The new year is underway, but the biggest story from 2020 is unfortunately still with us: COVID-19. With vaccines being deployed, there's at least a glimmer of hope, but for now, many of the same investing themes from last year will remain in effect.

E-commerce will be a force to be reckoned with for the foreseeable future, the rapid pace of new initial public offerings isn't losing any steam, and artificial intelligence (AI) is set to soar in importance in the decade ahead. With that in mind, I think investors should keep an eye on Alibaba Group Holding (NYSE:BABA), Opendoor Technologies (NASDAQ:OPEN), and Appian (NASDAQ:APPN) in January. Let's find out a bit more about these three companies and why they are stocks to watch in January.

1. Alibaba: China's Amazon comes under antitrust scrutiny

China's dominant force in e-commerce, along with other Chinese companies trading on U.S. markets, were under pressure in 2020 as Congress passed new legislation that could lead to the possible delisting of their stocks on American exchanges. Alibaba plays an important role in the Chinese economy, though, and its enduring double-digit-percentage growth ultimately left shareholders feeling chipper through the end of November.  

A woman with a thought bubble and bag of cash drawn above her head.

Image source: Getty Images.

Turns out the biggest dent Alibaba took would come on its own home turf. Chinese regulators pumped the brakes on the Ant Group IPO. Ant, which is majority-owned by Alibaba, has a stranglehold on digital payments on mainland China and a partnership handling payments for Alibaba. Until the IPO can proceed, there will be no new influx of fresh cash (which many investors were excited about) for the e-commerce giant.

A month later, Alibaba itself was also hit with regulator scrutiny, the word being the government is questioning Alibaba's monopolistic behavior in restricting sellers' ability to use other platforms.  

As a result, Alibaba stock finished 2020 up only 10%, losing some 30% of its value in the final weeks of the year. Antitrust fever seems to be picking up momentum, with other tech giants like Facebook and Google parent Alphabet also getting lawsuits levied against them. But those two stocks barely registered a sneeze. Perhaps the reason is that charges against Facebook and Google were already expected.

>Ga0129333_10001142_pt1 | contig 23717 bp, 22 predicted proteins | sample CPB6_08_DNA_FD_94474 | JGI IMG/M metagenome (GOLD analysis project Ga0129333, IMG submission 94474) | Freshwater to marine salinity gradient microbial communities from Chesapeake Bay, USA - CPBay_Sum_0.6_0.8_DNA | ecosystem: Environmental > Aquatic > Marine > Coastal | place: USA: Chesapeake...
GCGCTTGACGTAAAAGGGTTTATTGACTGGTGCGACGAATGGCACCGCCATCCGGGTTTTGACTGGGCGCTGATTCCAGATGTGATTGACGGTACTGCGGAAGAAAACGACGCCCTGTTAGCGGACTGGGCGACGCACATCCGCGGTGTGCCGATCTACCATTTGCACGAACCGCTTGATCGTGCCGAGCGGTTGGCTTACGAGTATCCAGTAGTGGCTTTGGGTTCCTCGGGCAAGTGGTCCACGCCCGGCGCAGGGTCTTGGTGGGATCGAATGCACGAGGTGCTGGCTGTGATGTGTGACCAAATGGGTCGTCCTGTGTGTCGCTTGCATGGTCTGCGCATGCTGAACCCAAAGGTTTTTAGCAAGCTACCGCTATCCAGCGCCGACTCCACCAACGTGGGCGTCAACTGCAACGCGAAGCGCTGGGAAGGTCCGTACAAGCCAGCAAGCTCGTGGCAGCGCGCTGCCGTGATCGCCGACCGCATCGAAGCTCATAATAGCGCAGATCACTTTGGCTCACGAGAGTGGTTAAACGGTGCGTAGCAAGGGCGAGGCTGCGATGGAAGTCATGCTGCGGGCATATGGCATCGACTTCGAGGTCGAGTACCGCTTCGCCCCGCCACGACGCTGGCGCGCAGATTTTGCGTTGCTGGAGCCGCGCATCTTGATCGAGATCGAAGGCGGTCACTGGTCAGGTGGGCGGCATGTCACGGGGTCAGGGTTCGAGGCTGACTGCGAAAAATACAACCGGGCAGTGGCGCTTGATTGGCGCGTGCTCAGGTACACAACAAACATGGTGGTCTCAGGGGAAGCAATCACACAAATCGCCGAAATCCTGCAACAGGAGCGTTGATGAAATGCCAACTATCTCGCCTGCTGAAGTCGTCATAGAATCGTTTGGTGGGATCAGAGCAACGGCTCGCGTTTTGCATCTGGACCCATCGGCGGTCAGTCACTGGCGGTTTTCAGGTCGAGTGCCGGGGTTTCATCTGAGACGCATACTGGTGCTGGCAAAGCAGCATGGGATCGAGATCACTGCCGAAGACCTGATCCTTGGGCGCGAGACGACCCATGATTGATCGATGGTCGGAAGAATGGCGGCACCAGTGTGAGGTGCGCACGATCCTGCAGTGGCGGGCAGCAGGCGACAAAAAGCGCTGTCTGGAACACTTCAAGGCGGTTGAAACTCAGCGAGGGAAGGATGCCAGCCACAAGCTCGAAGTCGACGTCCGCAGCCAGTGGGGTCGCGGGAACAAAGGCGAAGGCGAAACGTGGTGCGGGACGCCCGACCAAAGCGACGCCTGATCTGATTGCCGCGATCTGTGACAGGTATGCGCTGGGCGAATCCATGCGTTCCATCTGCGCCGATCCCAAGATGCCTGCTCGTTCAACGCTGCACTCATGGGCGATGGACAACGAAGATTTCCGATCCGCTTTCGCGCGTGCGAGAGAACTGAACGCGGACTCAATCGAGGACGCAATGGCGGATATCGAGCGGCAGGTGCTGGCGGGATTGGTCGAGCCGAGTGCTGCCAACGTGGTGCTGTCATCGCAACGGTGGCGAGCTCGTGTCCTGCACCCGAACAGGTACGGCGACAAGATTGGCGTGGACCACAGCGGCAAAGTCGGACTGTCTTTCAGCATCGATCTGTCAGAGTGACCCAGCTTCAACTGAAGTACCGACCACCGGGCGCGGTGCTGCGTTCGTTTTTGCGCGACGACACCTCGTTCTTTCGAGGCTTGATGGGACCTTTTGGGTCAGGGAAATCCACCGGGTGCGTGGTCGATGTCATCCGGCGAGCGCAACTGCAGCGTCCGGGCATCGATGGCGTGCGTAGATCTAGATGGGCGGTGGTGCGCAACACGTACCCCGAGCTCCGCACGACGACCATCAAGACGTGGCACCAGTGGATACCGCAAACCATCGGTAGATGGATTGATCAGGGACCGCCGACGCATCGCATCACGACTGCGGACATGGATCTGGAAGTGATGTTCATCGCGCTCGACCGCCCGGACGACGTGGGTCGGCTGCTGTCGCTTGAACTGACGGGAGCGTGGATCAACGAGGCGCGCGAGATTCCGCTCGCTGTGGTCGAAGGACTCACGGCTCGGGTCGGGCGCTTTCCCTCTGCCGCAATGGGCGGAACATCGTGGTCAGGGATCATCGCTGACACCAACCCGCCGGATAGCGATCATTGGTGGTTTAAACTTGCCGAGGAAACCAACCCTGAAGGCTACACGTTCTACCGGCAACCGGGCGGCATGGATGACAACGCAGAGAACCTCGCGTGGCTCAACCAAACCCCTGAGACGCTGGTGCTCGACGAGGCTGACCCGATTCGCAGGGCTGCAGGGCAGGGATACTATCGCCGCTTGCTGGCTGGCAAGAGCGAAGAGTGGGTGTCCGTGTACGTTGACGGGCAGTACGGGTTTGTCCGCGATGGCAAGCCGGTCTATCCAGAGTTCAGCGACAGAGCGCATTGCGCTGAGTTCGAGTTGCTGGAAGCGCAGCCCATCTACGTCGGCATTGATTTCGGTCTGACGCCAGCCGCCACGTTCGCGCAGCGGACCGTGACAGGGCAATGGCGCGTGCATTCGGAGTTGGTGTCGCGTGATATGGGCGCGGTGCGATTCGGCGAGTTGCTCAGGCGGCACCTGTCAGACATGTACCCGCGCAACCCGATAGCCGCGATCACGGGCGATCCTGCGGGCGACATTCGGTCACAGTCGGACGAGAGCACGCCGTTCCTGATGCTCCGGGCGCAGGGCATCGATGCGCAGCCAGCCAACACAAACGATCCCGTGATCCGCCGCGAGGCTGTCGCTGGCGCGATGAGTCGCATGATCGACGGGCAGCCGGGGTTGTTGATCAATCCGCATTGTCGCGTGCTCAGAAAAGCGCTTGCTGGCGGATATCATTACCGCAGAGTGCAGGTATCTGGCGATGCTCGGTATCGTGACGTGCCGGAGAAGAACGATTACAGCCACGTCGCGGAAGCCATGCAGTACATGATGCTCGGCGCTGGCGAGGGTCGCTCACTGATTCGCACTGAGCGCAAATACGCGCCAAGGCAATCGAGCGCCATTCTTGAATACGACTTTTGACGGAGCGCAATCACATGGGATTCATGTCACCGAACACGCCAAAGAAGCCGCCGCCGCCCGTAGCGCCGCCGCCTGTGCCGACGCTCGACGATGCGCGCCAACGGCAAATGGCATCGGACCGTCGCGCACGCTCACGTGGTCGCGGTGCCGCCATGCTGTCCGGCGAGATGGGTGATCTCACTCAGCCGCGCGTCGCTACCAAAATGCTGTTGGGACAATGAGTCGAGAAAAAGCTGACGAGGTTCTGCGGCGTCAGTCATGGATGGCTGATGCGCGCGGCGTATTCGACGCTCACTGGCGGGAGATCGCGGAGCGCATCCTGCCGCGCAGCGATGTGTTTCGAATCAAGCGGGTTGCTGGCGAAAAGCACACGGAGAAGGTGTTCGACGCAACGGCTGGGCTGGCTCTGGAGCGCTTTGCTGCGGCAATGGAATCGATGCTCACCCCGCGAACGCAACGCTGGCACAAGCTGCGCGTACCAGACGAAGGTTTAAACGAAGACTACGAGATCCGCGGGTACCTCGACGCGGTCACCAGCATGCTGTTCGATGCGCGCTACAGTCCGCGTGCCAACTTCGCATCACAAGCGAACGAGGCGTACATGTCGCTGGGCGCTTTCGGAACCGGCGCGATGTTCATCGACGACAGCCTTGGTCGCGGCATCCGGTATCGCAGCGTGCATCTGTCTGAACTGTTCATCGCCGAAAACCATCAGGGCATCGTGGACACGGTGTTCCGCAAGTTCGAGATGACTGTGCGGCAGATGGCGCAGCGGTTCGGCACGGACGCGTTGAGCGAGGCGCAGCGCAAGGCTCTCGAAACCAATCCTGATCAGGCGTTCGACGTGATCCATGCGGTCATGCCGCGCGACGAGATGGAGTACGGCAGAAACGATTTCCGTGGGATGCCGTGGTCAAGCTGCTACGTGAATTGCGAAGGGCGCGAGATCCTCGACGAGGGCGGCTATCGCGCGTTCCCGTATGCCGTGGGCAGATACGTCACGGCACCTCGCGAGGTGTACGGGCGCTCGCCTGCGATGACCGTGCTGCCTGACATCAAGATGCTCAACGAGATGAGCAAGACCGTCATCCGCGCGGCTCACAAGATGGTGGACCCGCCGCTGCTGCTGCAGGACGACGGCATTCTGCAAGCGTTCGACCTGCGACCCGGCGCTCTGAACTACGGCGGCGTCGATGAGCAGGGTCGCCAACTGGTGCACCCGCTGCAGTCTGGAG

There's some worry that China is a totally different story, with the government wielding power unlike in the U.S. It's simply too soon to tell how heavy-handed its treatment of Alibaba will be.

I think the drop in Alibaba's stock is overdone. The company is an integral part of the economy and its further development, as well as a key developer of technology in mainland China. Permanently crippling its superstar isn't in the best interests of the Chinese government. Thus, I plan on making another stock purchase in January, though I'll be on the lookout for signs that the suddenly gloomy mood is warranted.

2. Opendoor Technologies: Overpriced upstart or legit disruptor?

At the end of 2020, residential real estate platform Opendoor Technologies completed its IPO via merger with a special purpose acquisition company (SPAC) headed by former Facebook exec and venture capitalist Chamath Palihapitiya. By Dec. 21, the stock peaked at over $32. Since then, shares have lost about one-third of their value, but Opendoor is still valued at a market cap of over $12 billion as of this writing.

That's a steep price tag for a company that generated an adjusted gross profit of just $173 million through the first nine months of 2020, a 23% decrease from the same period in 2019. Gross profit rather than revenue is an important metric for Opendoor since it is a direct buyer and seller of homes (versus a traditional broker that never takes possession of the home). Gross profit measures what Opendoor keeps after it buys a home directly from a homeowner and later resells it.